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Global Conquest is another strategy game in the 4X tradition (eXplore, eXpand, eXploit, and eXterminate) by Dani (Dan) Bunten. Global Conquest is a little more obscure than Dani’s other games like M.U.L.E., Command HQ, and Seven Cities of Gold, but it is one of my personal favorites. Global Conquest’s innovation was that it is was one of the first 4-person network games. That is, 4 people could play each other over a network, before this innovation there was only play-by-mail, hot seat, or via modem.
A game of strategy and exploration — sounds good to me. Another offer for Computer Game Strategy Plus magazine. I wonder what happened to that publication?
Notice the requirements of 640K. In 1992 we were still using kilobytes — soon it would be megabytes and then gigabytes.
The back of the box talks about strategy in detail. Sounds tantilizing even today.
In 1992 you got lots of stuff in your game box, but the game itself was contained on two floppy disks. In fact, you could play the game off these disks if you wanted.
Playing off the original floppy disk may explain why it was deemed necessary to buy backup copies of your games.
Ah yes. Do you rembember the days of the special installation instructions supplement to the manual. Getting a game to run in DOS sometimes required the creation of a special boot floppy disk.
Good strategy games require a big manual full of information about battle damage, offensive power, and much much more. The manual for Global Conquest is 84 pages long.
It was also important because each installation required you to enter a code found in the manual into the program before it would allow you to continue. Now game publishers slip copy protection into your boot sector without telling you. I think I prefer 1992’s method.
The initial splash screen, with credit to the developers. Dan Bunten eventually transformed into Dani Bunten, which is how most of recorded game history refers to this innovative game developer pioneer.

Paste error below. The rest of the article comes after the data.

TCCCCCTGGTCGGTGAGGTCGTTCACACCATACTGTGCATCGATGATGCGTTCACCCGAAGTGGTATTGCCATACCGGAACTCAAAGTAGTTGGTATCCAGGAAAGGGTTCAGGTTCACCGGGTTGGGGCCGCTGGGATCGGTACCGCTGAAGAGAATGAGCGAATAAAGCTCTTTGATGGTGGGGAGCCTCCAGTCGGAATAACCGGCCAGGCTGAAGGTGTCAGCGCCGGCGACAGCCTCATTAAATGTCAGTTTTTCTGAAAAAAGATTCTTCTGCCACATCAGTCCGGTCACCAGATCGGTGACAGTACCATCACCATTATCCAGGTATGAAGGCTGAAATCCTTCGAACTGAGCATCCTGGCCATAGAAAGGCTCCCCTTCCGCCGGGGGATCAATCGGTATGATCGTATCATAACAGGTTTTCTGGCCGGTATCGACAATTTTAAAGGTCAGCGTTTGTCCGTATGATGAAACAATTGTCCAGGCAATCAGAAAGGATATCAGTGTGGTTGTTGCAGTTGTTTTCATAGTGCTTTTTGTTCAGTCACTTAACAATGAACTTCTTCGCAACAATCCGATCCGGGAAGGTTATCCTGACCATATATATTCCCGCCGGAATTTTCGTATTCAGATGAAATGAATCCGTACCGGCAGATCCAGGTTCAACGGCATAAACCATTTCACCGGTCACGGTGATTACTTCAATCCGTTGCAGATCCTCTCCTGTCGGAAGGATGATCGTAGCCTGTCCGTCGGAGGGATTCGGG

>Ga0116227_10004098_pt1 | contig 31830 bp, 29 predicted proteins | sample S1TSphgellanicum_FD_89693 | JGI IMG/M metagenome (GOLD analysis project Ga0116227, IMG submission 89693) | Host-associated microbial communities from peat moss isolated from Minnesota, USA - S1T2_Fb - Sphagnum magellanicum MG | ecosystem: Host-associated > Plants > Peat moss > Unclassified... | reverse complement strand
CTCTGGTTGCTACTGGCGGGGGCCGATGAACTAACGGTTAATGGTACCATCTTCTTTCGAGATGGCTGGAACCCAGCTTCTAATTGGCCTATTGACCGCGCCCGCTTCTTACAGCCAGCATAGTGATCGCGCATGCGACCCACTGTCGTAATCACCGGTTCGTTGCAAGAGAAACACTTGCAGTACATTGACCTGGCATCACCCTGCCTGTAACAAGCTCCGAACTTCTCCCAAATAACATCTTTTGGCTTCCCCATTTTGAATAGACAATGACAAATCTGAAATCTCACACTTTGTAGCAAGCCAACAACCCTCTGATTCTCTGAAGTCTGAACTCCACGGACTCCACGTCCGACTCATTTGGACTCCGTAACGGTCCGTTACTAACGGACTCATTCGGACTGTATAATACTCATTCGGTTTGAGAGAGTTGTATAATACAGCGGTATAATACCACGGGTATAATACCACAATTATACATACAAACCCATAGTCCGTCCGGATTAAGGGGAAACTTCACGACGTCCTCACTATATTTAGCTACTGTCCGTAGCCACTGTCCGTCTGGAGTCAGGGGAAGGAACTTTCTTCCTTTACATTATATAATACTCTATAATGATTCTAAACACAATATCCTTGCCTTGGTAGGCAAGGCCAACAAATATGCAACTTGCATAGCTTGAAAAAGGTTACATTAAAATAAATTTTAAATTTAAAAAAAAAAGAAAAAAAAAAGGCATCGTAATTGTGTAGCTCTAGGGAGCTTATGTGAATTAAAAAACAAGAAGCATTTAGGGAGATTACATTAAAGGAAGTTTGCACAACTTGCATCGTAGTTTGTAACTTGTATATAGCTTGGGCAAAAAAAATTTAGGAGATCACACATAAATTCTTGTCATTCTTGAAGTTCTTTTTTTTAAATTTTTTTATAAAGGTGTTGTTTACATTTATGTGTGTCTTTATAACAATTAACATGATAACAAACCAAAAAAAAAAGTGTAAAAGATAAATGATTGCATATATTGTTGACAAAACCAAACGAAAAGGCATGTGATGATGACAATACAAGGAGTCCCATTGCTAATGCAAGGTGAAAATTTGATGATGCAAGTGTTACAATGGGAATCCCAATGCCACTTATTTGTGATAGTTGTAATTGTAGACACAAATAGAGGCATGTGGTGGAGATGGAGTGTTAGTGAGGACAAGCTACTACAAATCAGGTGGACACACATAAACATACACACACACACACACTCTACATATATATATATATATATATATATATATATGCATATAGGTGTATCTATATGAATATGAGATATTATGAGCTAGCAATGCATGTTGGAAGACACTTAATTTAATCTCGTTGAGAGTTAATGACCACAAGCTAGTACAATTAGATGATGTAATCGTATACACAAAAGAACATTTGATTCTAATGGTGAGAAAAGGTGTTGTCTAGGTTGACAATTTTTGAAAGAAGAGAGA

The art work was pretty good considering the limitations of graphical displays in 1992.
This image suggests a cross between Battleship, Chess, and an Avalon Hill hexidecimal board game.
Another one of Dani Bunten’s innovations found in Global Conquest is the idea of a film. This film feature will play back an entire campaign move-by-move so you could see where you went wrong (or right) to improve or enhance your strategy.
Several game styles were available or you could create your own custom game.
Choose your opponents. This is where you could set up hot seat or network games.
Building a random world. Exploring was a vital part of the Global Conquest game play. Finding a key city or resource could be the turning point of the game.
Resources were very important in Global Conquest. Controlling oil fields and gold mines to supply your armies was a necessay part of the victory equation.
Another Dani Bunten innovation was the use of ramdom events represented by these playing cards. A commong idea in board games, Global Conquest was one of the first computer games to use the concept.
After the world was established, each player was given a designated starting city. Time to conquer the world.
Before you can do battle with the enemy or neutral city-states you want to acquire you have to build an army. This is where many of your most important decisions will take place.
As you explore more of the map is revealed. The main objective is to find cities you can take over and use for production and resources that can keep your production machinery and army working.
With the destination view you can see where all of your units are heading. It is important to keep units out of trouble until you are ready.
One last innovation — and hidden menu bar. Hold the mouse at the upper limit of the play screen for a second and up pops a menu.
A fully revealed world would look something like this. Keep in mind that terrain can slow down the movement of your units.